Microsoft, AOL, and Yahoo have agreed to be part of a new online joint venture of media conglomerates that also includes NBC Universal and News Corp. The new video network, scheduled to debut this summer, will feature full-length programming, movies, and clips from at least a dozen television networks and two major film studios. … Read more
Vlogging social network Vlip launched this morning, providing users with a way to record and share video messages with others using their Webcams. Vlip has incorporated a system similar to YouTube's, allowing Vlip users to post a video response to another user's video. Both the video and its responses can be viewed from embedded Vlip clips on social networking profiles, blogs, and Web sites (similar to the dynamically updating embeds on SplashCast and Searchles.) Posting and browsing the site requires no registration.
What's also neat is the ability to add a response from any embed on other … Read more
It's a common problem: your point-and-shoot camera's microphone picked up nothing but wind while you were at the park shooting a video of people flying kites. The solution? Wipe over the track with music. But putting licensed music over the videos not only requires video editing software, but also the digital rights to publish. YouTube has rolled out a new service called AudioSwap which hopes to quell both of those problems.
To use AudioSwap, just pick a video you've uploaded and browse the provided audio list. You'll get a preview right away, and with the click … Read more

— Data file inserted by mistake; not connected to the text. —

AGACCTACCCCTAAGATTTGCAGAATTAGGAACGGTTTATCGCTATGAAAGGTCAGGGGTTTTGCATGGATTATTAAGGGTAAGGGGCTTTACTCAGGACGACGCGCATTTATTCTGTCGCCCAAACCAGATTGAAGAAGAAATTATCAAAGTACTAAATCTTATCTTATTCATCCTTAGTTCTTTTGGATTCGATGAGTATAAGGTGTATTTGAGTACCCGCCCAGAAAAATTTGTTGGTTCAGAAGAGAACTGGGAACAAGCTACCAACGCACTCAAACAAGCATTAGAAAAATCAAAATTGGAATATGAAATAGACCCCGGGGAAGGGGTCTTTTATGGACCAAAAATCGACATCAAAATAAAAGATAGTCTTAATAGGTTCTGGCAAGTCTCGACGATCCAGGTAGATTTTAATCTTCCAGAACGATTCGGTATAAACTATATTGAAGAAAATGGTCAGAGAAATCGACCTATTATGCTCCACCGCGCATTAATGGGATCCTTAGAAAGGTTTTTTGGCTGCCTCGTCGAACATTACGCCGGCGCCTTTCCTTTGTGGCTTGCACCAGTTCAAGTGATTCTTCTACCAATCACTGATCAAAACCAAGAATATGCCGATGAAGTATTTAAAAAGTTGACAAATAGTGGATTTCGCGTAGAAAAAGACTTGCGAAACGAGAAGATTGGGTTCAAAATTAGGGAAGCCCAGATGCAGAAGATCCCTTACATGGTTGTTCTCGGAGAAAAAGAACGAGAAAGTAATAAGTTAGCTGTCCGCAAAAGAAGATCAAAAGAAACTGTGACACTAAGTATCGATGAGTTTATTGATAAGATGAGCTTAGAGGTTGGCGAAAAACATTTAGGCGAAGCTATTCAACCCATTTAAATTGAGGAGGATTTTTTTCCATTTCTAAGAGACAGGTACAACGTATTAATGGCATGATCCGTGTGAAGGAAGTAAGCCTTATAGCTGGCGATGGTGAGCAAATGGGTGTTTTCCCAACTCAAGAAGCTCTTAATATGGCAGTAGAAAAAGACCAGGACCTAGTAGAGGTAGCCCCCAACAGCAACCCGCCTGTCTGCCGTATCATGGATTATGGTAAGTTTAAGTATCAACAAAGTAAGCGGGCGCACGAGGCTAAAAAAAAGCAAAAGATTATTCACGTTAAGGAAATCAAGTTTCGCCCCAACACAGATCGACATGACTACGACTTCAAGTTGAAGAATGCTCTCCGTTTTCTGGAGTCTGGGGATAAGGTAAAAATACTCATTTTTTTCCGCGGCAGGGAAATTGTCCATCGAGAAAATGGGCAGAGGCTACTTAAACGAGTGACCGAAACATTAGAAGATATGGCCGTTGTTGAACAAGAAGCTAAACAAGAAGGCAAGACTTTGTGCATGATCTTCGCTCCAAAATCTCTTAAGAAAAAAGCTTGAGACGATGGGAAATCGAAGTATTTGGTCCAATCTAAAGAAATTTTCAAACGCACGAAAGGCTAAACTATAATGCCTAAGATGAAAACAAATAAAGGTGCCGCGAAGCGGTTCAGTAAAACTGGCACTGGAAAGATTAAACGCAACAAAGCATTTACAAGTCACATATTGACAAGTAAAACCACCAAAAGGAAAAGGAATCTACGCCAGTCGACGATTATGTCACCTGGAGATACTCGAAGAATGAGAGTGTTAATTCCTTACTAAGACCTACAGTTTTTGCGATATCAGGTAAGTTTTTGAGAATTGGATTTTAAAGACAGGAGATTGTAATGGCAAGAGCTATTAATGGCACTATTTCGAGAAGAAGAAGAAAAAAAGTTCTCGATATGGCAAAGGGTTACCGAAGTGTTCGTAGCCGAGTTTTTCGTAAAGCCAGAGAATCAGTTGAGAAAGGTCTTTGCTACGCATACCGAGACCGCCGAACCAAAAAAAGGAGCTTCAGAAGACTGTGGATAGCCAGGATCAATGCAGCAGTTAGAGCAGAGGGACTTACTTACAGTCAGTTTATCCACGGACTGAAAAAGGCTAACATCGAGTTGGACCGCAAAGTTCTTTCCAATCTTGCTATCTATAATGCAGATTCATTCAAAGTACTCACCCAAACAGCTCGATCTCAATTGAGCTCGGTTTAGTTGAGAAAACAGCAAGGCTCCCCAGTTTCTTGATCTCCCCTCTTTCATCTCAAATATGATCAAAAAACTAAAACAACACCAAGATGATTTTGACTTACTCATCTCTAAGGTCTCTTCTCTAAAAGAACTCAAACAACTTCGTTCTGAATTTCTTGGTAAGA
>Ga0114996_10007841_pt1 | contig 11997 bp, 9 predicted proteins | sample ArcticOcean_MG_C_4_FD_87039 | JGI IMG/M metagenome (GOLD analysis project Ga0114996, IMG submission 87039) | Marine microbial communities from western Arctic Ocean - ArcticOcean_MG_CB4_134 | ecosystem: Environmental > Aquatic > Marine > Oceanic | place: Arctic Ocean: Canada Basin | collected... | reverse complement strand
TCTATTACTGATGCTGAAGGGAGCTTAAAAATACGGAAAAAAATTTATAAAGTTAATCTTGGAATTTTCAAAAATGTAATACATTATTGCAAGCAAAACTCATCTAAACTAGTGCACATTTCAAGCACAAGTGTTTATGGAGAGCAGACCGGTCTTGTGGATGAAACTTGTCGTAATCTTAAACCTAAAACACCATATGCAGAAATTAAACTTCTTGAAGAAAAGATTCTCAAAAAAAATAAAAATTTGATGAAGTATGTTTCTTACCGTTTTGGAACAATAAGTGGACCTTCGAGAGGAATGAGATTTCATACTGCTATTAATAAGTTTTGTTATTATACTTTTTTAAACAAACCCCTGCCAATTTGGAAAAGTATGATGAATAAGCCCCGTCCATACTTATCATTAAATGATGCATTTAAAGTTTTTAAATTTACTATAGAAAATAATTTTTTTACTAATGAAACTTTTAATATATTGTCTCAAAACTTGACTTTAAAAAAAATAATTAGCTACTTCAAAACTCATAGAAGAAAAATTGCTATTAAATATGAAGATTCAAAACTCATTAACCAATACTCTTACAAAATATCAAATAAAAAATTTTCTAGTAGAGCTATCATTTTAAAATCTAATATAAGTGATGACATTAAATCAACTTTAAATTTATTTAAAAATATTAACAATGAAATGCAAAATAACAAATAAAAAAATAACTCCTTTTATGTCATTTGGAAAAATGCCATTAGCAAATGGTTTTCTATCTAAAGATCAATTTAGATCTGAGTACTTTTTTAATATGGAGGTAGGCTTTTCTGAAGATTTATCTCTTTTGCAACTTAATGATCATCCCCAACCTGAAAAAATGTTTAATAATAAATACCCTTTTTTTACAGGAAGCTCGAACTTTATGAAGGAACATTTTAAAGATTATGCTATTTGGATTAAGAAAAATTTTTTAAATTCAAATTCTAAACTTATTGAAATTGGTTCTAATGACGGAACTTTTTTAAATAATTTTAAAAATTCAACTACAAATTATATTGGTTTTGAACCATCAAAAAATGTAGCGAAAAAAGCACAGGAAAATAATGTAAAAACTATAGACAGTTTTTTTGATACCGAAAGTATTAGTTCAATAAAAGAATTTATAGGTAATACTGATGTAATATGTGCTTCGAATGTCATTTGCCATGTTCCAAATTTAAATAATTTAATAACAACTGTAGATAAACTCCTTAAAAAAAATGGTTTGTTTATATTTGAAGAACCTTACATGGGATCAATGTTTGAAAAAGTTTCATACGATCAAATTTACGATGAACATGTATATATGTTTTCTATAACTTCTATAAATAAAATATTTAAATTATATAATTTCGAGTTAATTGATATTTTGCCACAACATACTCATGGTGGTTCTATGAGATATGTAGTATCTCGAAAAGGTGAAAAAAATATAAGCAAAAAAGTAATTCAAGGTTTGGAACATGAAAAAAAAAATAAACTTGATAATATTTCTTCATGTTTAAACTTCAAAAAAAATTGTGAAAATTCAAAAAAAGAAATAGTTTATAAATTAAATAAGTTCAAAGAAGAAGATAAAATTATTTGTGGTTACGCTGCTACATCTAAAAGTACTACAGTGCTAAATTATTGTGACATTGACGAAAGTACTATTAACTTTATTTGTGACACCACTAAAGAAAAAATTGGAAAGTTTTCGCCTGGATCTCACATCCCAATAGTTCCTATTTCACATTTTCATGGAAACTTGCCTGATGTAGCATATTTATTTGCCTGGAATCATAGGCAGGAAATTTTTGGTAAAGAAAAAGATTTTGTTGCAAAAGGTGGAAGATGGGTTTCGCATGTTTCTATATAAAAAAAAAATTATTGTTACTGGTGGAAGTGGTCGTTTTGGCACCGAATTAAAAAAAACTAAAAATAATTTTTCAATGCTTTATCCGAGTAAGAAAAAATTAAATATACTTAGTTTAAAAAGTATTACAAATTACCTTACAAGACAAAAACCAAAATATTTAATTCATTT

Microsoft unleashed its Soapbox Web video platform to the unwashed masses yesterday, taking the service out of private beta. We covered Microsoft Soapbox in September. The service has a clean and simple layout, and manages to keep both the MSN moniker and the often-clunky Windows Live Login (formerly .NET Passport). What baffles me about this is that despite having access to all your personal information, Soapbox won't parse your Windows Live ID to fill in simple profile information like your name and location, unless you've recently gone through and updated it since opening a Hotmail account in the … Read more
Embeddable video is getting pretty cool. Static preview images seem to be a thing of the past. Blinkx, which is showcasing its service today at Demo 2007, is announcing a new widget called 'Blinkx It' that crawls your blog or Web site to deliver contextual video content. Think of it as Google Ad Sense with videos and no advertising. For example, clicking the 'Blinkx It' widget below will bring up videos related to News.com stories:
This is nice and unobtrusive, but the results aren't necessarily pertinent. In most cases, I was unable to get a smattering of relevant … Read more
Instead of clogging up a MySpace page with multiple video boxes, Panjea.TV hopes users will opt to build their own channel.
The Panjea people are billing it as a kind of self-produced MTV, where you pick videos from your favorite artists and put them in a single window that you can update whenever and from wherever.
Depending on the awesomeness of your channel, other users could decide to embed your channel on their own site, or create a channel themselves.